Sunday Sun Tabloid to Replace News of the World 'Very Soon': Murdoch

Shows News of the World Shutdown Was 'Just Cynical,' Labour Lawmaker Says

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News Corp.CEO Rupert Murdoch will start a Sunday version of the British Sun tabloid "very soon," filling a void created when he closed the News of the World newspaper amid its phone-hacking scandal.

Rupert Murdoch
Rupert Murdoch Credit: Bloomberg

In a memo to staff obtained by Bloomberg News, Murdoch also said that 10 Sun journalists suspended after arrests tied to a police investigation into bribery could return to work until they are charged with a crime.

A Sunday edition of the Sun, Britain's best-selling newspaper, may help Murdoch win back weekend readers and contain growing discontent in the Sun newsroom. Trevor Kavanagh, associate Sun editor, called the arrests of journalists a "witch hunt" after the Management and Standards Committee, formed by News Corp. to assist police in their investigations of phone-hacking and bribery, said it had handed over information that led to the arrest of the Sun journalists.

"We will build on The Sun's proud heritage by launching The Sun on Sunday very soon," Mr. Murdoch said in the memo today. "Everyone is innocent unless proven otherwise.'"

The plan for a Sun on Sunday shows that the closing of the News of the World was "just cynical," Chris Bryant, a lawmaker from the opposition Labour Party said in a comment on Twitter.

Mr. Murdoch told employees that he will stay in London for the next several weeks to give staff his "unwavering support."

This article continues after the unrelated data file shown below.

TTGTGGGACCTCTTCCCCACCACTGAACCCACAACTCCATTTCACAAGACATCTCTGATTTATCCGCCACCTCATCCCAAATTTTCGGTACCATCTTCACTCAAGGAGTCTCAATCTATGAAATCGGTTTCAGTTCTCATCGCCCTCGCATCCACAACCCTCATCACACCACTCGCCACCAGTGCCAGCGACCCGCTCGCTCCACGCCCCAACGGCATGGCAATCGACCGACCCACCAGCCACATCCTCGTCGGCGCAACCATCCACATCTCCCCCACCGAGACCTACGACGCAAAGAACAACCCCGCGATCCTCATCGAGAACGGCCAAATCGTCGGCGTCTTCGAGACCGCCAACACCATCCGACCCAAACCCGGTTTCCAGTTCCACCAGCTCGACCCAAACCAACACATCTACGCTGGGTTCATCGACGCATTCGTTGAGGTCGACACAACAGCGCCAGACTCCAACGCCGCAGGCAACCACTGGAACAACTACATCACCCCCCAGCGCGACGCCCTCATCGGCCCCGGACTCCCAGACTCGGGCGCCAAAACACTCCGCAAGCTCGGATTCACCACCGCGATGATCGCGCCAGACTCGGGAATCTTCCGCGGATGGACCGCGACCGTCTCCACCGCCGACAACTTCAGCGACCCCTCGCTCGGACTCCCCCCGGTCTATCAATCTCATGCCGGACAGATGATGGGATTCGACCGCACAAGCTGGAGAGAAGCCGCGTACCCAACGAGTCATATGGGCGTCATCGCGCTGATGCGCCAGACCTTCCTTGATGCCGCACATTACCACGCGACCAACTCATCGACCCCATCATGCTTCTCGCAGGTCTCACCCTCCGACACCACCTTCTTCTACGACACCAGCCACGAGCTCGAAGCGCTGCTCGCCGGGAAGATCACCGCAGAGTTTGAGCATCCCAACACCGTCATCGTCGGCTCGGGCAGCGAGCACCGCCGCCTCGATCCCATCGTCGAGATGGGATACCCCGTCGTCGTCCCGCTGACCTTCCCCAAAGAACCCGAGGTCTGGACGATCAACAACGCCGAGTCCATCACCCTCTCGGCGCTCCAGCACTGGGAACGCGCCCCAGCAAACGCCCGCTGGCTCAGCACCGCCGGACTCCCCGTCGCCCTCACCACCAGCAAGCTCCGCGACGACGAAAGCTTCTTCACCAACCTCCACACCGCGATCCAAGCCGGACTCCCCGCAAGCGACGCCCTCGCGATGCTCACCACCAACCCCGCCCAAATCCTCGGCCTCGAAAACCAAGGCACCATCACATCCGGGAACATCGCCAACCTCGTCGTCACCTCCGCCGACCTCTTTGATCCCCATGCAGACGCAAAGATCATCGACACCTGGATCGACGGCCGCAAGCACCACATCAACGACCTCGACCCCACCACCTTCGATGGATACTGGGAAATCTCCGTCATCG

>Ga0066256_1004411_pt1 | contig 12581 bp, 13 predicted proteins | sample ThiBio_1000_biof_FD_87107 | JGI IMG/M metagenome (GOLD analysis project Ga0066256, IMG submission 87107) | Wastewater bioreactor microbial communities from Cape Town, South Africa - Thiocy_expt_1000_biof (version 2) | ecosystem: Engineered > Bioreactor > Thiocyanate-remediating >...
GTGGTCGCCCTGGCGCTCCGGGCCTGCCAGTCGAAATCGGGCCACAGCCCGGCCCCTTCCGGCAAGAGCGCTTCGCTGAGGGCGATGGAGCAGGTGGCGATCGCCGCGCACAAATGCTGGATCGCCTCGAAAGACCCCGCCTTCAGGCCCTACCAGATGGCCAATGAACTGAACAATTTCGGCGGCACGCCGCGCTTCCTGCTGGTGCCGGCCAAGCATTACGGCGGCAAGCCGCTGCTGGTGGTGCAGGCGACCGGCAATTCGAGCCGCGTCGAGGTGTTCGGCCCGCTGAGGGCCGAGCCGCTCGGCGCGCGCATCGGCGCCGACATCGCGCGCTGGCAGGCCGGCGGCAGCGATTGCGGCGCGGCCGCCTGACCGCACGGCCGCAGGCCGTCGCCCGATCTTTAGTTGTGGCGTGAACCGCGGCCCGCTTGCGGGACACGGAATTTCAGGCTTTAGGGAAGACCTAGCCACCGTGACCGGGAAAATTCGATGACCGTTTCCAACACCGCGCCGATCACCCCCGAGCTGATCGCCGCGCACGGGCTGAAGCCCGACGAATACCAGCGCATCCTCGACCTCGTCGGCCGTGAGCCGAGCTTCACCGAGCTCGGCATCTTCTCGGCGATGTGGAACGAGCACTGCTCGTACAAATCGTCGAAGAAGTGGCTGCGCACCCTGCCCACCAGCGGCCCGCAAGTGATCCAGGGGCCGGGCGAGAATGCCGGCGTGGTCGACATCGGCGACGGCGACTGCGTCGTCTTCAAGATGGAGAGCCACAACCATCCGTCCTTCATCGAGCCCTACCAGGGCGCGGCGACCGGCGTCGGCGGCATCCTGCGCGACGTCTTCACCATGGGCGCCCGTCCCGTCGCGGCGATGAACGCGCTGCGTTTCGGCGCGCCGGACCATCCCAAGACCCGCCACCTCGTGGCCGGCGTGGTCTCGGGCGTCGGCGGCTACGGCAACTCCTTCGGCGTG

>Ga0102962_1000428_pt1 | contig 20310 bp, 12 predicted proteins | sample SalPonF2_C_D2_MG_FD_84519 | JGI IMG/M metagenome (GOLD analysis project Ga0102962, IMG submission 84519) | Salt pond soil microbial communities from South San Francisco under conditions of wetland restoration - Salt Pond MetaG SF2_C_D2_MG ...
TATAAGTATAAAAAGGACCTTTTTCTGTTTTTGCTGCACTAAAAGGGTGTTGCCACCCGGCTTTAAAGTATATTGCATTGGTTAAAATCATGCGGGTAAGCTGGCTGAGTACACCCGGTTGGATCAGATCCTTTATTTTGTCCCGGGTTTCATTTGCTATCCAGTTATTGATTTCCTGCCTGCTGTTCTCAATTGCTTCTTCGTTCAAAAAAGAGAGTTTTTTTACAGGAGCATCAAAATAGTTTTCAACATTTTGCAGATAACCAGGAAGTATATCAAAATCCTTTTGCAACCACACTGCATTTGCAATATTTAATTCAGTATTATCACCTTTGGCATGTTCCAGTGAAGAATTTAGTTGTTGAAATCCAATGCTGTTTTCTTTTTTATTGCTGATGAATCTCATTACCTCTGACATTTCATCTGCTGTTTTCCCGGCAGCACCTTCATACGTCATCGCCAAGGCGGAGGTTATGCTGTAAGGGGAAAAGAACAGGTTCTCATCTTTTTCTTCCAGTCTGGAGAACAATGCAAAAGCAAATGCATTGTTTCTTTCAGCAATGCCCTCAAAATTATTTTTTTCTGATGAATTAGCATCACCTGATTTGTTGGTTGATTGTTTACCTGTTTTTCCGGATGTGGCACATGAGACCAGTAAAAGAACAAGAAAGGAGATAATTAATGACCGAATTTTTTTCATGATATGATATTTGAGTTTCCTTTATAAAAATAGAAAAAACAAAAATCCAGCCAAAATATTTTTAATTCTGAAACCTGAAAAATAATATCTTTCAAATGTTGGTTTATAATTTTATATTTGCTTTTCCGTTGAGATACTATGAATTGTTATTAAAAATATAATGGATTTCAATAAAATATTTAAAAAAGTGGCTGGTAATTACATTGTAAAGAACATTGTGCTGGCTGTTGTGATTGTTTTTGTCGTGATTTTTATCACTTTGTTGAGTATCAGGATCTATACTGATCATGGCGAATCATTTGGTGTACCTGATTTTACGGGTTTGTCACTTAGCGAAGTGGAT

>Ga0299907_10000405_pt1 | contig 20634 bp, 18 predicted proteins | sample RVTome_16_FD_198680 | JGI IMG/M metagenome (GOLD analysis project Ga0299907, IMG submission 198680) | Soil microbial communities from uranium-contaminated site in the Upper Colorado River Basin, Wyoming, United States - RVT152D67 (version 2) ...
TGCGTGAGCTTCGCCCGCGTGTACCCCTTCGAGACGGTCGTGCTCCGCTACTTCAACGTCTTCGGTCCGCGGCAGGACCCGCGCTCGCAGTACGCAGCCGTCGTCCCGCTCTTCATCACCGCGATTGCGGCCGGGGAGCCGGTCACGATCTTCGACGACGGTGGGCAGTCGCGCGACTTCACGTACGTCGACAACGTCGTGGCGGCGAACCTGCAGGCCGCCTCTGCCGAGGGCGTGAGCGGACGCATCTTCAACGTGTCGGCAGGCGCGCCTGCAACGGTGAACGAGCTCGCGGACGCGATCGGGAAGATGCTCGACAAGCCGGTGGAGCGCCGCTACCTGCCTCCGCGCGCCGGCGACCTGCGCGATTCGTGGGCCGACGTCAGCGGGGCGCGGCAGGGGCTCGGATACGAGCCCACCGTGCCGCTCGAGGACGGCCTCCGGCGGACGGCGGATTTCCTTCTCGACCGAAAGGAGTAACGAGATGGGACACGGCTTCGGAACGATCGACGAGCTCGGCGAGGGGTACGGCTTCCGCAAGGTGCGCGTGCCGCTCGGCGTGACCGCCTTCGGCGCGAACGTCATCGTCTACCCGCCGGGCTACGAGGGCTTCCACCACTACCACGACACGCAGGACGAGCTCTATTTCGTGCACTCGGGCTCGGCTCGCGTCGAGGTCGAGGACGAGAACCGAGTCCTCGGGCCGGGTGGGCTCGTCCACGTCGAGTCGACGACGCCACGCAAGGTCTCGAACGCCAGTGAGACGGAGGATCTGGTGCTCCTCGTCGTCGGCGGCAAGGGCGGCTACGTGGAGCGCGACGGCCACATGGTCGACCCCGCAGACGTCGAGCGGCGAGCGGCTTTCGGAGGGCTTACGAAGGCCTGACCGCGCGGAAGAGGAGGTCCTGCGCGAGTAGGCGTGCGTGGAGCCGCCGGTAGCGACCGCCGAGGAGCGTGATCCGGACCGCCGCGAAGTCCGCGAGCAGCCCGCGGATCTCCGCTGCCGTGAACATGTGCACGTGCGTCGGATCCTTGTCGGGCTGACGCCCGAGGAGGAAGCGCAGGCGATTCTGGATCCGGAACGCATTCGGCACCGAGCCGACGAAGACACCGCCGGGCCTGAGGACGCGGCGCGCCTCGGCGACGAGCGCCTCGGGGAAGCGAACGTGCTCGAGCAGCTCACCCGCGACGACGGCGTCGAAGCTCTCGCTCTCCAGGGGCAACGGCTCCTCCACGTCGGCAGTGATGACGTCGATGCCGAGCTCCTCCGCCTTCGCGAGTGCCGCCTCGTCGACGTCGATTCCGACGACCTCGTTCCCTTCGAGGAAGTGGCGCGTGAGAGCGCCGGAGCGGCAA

The Management and Standards Committee estimates that at least 100,000 pounds ($158,000) was paid to public officials in the last several years, according to a person with knowledge of the investigation.

News Corp. began digging through its employees' pasts after closing the 168-year-old News of the World over its hacking into the voice mail of politicians, celebrities and murdered schoolgirl Milly Dowler. News Corp.'s Times newspaper in Britain is being investigated by police over possible computer hacking by a reporter.

"We cannot protect people who have paid public officials," Mr. Murdoch said today. "We will turn over every piece of evidence we find -- not just because we are obligated to but because it is the right thing to do." At the same time, he said, "we are doing everything we can to assist those who were arrested."

Sun journalists arrested last weekend were treated like members of an "organized crime gang," Mr. Kavanagh said this week. The National Union of Journalists has spoken to lawyers about challenging the Management and Standards Committee's activities. The panel has interviewed employees and searched through emails and the use of private detectives, looking for signs of corruption, two people familiar with the investigation said in October.

-- Bloomberg News --

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